Atomic Waste


       Here is an idea about what to do with high-level radioactive waste: make it into glass pellets as the French do (they simply bury the pellets in France and hope that no one digs them up for tens of thousands  of years); use the pellets as aggregate for concrete spheres; add a layer of normal reinforced concrete to make larger, stronger spheres; dump them on the steep side of a deep ocean subduction trench where they will roll to the deepest part of the bottom and ultimately be subducted into the earth’s mantle.  They will remain there for millions of years, their radioactivity meanwhile becoming no stronger than the nearby ordinary magma and therefore “harmless” if their material were to be erupted as lava.

       Of course some experimentation would be needed to assess the adequacy of the containment considering the time the spheres would wait to be subducted.  This time interval would need careful estimation perhaps involving long-term observation of what happens to merely tagged but not dangerously radioactive similar spheres.  Please remember this is a brainstorm---not a competent engineering analysis---the latter obviously outside my area of expertise.

        It is comforting to know that physicists, engineers, and geologists are sifting and winnowing ideas for disposal of radioactive waste and vigorously promoting the most useful ones.  Maybe this idea is not new.   If I stumble on another one, perhaps even more useful, I promise to pass it on.  However, we cannot win them all—see below.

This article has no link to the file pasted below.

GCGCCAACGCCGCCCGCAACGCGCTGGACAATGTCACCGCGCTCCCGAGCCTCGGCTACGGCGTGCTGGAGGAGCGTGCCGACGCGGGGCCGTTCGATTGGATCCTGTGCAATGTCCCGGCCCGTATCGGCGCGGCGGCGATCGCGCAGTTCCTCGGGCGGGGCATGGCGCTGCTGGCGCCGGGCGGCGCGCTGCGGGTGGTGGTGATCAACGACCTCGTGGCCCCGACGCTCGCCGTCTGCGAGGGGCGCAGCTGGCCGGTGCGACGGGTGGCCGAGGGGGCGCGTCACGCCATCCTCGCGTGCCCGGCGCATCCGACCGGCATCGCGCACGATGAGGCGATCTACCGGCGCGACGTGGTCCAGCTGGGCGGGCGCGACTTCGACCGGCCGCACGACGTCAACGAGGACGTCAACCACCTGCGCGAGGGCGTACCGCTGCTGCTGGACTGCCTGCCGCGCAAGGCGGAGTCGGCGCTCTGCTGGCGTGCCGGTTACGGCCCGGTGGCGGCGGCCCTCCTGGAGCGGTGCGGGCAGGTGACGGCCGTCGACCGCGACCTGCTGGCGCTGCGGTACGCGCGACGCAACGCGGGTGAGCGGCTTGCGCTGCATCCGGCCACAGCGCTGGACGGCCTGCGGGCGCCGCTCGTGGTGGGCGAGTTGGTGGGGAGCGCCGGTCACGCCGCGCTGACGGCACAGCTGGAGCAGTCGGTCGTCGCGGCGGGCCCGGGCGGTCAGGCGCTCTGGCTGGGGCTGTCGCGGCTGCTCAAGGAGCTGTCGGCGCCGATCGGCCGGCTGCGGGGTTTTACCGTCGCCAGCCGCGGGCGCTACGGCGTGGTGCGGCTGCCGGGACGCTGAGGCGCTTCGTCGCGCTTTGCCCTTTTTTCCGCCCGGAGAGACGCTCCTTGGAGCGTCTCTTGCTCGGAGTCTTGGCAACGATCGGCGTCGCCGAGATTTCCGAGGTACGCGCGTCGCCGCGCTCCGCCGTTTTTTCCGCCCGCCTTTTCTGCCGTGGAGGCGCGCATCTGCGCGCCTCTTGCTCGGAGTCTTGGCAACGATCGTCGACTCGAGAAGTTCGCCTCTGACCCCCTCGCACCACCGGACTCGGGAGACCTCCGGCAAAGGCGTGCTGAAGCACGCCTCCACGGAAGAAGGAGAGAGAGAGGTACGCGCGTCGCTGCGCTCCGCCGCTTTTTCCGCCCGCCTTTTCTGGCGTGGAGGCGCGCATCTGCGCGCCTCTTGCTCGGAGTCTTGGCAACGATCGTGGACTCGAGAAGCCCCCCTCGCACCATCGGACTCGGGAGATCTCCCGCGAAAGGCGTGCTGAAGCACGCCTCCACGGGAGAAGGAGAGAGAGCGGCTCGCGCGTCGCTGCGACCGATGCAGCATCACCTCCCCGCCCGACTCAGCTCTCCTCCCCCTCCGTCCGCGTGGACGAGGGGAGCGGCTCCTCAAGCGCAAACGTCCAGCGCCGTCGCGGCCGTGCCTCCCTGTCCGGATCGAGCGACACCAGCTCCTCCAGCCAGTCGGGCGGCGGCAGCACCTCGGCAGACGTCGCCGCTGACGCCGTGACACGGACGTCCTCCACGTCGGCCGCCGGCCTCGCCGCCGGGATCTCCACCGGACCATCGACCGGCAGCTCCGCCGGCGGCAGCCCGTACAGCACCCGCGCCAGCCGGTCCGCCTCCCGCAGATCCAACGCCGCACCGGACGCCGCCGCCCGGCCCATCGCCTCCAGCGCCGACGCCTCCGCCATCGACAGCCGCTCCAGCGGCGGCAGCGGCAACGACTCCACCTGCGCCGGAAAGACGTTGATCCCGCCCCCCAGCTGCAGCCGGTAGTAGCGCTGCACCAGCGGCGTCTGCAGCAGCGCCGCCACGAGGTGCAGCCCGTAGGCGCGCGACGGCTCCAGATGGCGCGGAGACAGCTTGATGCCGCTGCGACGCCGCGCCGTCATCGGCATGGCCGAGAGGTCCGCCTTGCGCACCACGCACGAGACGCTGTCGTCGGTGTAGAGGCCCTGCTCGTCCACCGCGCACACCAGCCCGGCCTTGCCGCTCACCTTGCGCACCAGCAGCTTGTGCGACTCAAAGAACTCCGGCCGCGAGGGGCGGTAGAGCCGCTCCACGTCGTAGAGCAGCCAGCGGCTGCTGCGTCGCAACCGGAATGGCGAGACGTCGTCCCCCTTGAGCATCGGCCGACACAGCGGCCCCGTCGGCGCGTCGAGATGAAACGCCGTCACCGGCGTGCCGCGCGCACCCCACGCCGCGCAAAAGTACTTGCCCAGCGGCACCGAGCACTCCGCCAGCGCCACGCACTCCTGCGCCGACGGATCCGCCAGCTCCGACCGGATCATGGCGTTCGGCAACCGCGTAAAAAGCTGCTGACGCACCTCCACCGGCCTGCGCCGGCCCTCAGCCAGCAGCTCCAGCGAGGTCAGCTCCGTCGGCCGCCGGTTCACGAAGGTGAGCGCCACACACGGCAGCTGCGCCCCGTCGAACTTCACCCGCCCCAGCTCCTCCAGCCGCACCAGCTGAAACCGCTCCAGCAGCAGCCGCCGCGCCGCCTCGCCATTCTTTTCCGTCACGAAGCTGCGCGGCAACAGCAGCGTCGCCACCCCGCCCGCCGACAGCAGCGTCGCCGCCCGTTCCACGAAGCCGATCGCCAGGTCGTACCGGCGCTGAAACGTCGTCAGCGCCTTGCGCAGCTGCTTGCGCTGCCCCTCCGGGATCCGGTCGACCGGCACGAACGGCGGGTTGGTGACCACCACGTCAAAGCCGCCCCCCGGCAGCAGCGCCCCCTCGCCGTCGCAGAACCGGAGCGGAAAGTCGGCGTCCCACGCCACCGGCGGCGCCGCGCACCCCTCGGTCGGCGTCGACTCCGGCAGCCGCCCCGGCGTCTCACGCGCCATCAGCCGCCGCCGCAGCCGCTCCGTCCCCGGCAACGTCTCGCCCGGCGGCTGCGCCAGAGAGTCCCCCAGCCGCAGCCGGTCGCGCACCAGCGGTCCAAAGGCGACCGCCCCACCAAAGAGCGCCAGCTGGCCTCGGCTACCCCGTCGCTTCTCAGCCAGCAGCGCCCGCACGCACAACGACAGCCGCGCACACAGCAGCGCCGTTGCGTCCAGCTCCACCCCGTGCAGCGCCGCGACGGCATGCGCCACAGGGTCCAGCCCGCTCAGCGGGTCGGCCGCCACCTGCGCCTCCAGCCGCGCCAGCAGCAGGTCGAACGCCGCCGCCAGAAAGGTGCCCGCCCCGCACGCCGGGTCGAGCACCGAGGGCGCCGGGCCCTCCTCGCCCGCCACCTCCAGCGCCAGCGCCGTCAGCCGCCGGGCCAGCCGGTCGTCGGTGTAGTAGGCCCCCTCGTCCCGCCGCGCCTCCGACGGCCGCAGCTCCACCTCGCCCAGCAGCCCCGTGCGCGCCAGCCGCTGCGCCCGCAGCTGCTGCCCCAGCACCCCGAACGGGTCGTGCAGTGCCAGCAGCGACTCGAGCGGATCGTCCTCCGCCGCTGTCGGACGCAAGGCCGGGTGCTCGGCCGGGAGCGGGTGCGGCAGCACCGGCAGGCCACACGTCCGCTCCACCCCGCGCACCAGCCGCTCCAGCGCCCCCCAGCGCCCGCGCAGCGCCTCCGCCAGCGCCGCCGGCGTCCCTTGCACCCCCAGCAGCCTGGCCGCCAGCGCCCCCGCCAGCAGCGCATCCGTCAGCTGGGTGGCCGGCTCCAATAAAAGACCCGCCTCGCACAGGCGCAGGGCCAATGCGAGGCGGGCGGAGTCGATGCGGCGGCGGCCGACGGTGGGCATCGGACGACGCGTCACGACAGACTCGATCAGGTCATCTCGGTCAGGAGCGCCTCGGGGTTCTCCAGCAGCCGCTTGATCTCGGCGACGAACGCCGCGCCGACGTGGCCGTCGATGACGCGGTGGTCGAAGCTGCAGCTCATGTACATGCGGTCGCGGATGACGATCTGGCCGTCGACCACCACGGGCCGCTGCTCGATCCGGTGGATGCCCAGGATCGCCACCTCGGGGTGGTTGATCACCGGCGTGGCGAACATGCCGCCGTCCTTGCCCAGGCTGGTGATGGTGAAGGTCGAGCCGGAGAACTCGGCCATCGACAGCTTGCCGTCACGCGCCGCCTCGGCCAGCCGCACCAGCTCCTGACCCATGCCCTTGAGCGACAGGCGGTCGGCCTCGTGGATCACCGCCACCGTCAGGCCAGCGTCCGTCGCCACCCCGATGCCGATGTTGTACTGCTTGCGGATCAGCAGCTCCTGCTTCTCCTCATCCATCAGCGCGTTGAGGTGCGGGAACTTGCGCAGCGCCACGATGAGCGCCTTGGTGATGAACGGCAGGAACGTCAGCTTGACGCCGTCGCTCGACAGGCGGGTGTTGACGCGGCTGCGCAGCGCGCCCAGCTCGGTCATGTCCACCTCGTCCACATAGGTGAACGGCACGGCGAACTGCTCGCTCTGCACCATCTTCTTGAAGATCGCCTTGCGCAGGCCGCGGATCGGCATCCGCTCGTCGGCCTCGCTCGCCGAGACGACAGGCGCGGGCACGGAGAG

John A. Frantz, MD, May 13, 2005

       “Nuclear worry over undersea volcanoes” from The Guardian (a British newspaper) for September 16, 2005

Burying nuclear waste in trenches that suck the ocean floor towards the Earth’s interior is a bad idea, according to a study published in Geology.  Darren Tollstrup and James Gill from the University of California-Santa Cruz have shown that sediment near the Mariana trench, on the floor of the Pacific Ocean, is partially recycled back to the surface via submarine volcanoes.  Using a small submarine, the researchers collected sediments from around the Kasuga seamounts in the Philippine Sea.  They used chemical isotopes of hafnium and neodymium to trace the path taken by lava emerging from these seamounts.  The isotopes suggested that sediments are compressed and melted to a depth of about 100km beneath the sea floor before being spurted out again in a submarine volcano.


Or would the several tens of thousands of years required for subduction to 100km depth be sufficient for decay of our nuclear waste especially that from breeder reactors and thorium based reactors that consume long lived plutonium.